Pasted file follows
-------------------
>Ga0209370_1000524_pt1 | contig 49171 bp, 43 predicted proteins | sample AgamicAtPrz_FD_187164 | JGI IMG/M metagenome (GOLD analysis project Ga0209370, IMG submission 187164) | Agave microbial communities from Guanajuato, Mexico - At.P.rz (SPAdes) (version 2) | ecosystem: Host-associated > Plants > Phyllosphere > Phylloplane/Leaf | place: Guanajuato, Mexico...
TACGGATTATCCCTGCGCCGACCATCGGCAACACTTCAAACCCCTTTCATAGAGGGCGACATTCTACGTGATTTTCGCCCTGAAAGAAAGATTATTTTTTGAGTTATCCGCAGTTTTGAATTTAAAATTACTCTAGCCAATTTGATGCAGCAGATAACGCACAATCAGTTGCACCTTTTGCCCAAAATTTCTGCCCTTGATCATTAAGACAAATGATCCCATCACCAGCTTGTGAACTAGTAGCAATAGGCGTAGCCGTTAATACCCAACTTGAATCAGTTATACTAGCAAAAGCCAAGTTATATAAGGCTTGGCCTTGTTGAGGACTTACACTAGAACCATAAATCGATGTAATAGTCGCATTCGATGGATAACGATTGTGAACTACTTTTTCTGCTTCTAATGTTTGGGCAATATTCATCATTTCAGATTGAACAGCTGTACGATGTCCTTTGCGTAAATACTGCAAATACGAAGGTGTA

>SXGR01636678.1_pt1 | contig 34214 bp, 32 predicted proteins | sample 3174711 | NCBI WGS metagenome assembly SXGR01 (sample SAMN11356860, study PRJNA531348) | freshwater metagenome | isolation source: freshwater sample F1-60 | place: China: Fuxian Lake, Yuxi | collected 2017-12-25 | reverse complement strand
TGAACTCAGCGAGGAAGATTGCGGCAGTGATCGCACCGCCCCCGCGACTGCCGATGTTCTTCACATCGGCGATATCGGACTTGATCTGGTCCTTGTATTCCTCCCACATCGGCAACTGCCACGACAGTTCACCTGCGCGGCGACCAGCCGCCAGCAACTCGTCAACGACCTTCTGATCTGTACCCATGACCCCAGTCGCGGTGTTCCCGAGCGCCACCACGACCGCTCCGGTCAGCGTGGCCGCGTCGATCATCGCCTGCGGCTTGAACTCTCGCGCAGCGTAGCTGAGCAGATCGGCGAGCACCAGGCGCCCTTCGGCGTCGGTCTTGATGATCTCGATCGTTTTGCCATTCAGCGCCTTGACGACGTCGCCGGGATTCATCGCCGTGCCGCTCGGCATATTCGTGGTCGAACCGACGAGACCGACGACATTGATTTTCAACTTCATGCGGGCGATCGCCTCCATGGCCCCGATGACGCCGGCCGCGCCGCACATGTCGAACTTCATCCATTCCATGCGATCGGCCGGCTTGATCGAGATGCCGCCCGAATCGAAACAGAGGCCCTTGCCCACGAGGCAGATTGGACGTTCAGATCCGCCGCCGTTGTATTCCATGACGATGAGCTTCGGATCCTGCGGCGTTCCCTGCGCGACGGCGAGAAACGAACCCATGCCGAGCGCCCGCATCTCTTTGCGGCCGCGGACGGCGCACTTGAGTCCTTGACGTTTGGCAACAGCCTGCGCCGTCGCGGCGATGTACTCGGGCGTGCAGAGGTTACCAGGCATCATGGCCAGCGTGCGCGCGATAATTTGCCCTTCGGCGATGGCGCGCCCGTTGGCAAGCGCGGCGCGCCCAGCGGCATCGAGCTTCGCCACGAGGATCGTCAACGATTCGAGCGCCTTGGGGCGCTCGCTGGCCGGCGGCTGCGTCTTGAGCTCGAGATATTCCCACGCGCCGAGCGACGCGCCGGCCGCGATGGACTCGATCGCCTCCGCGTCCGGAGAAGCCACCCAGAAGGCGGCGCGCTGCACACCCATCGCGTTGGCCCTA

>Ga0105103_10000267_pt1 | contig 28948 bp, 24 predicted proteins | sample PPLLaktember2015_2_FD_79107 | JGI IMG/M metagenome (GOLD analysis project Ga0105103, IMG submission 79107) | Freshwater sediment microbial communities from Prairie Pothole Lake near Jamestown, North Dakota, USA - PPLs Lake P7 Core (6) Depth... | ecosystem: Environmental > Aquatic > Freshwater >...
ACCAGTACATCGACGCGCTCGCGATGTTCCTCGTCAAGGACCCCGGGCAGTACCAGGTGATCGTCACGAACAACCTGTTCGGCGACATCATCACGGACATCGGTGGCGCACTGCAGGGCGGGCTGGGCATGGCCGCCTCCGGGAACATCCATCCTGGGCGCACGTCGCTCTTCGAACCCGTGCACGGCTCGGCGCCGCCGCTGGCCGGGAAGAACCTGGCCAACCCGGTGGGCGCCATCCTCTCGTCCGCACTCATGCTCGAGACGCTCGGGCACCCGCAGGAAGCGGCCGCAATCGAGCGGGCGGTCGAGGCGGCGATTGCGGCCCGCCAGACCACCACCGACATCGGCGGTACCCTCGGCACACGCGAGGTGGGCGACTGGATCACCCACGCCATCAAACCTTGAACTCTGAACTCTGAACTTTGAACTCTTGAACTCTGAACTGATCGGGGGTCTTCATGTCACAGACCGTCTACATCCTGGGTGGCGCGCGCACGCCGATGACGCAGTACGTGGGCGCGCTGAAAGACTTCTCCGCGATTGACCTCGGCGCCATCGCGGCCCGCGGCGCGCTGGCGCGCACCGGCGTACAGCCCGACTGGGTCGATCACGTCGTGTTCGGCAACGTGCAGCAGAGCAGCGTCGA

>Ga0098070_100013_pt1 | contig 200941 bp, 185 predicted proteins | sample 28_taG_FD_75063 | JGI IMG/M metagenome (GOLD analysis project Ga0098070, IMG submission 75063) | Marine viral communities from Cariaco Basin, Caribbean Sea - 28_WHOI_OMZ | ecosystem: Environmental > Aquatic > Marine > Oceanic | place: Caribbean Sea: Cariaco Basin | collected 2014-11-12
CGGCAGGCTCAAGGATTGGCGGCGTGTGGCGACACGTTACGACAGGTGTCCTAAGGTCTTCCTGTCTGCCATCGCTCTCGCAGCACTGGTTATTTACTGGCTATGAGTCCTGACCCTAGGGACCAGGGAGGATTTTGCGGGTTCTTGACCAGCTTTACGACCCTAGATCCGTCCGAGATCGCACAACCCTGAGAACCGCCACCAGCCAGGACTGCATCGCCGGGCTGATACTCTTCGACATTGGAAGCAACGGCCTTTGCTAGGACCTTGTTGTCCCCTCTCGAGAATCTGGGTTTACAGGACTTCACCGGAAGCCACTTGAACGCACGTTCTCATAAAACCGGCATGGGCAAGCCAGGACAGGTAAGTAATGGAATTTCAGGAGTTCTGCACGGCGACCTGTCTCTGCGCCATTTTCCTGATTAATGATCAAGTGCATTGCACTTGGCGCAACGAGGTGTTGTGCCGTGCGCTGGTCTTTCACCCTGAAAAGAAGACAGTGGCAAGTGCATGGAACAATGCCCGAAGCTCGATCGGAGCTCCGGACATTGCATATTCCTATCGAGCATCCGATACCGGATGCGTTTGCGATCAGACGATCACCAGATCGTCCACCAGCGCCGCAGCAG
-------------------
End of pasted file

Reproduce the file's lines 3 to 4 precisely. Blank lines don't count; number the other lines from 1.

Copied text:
>SXGR01636678.1_pt1 | contig 34214 bp, 32 predicted proteins | sample 3174711 | NCBI WGS metagenome assembly SXGR01 (sample SAMN11356860, study PRJNA531348) | freshwater metagenome | isolation source: freshwater sample F1-60 | place: China: Fuxian Lake, Yuxi | collected 2017-12-25 | reverse complement strand
TGAACTCAGCGAGGAAGATTGCGGCAGTGATCGCACCGCCCCCGCGACTGCCGATGTTCTTCACATCGGCGATATCGGACTTGATCTGGTCCTTGTATTCCTCCCACATCGGCAACTGCCACGACAGTTCACCTGCGCGGCGACCAGCCGCCAGCAACTCGTCAACGACCTTCTGATCTGTACCCATGACCCCAGTCGCGGTGTTCCCGAGCGCCACCACGACCGCTCCGGTCAGCGTGGCCGCGTCGATCATCGCCTGCGGCTTGAACTCTCGCGCAGCGTAGCTGAGCAGATCGGCGAGCACCAGGCGCCCTTCGGCGTCGGTCTTGATGATCTCGATCGTTTTGCCATTCAGCGCCTTGACGACGTCGCCGGGATTCATCGCCGTGCCGCTCGGCATATTCGTGGTCGAACCGACGAGACCGACGACATTGATTTTCAACTTCATGCGGGCGATCGCCTCCATGGCCCCGATGACGCCGGCCGCGCCGCACATGTCGAACTTCATCCATTCCATGCGATCGGCCGGCTTGATCGAGATGCCGCCCGAATCGAAACAGAGGCCCTTGCCCACGAGGCAGATTGGACGTTCAGATCCGCCGCCGTTGTATTCCATGACGATGAGCTTCGGATCCTGCGGCGTTCCCTGCGCGACGGCGAGAAACGAACCCATGCCGAGCGCCCGCATCTCTTTGCGGCCGCGGACGGCGCACTTGAGTCCTTGACGTTTGGCAACAGCCTGCGCCGTCGCGGCGATGTACTCGGGCGTGCAGAGGTTACCAGGCATCATGGCCAGCGTGCGCGCGATAATTTGCCCTTCGGCGATGGCGCGCCCGTTGGCAAGCGCGGCGCGCCCAGCGGCATCGAGCTTCGCCACGAGGATCGTCAACGATTCGAGCGCCTTGGGGCGCTCGCTGGCCGGCGGCTGCGTCTTGAGCTCGAGATATTCCCACGCGCCGAGCGACGCGCCGGCCGCGATGGACTCGATCGCCTCCGCGTCCGGAGAAGCCACCCAGAAGGCGGCGCGCTGCACACCCATCGCGTTGGCCCTA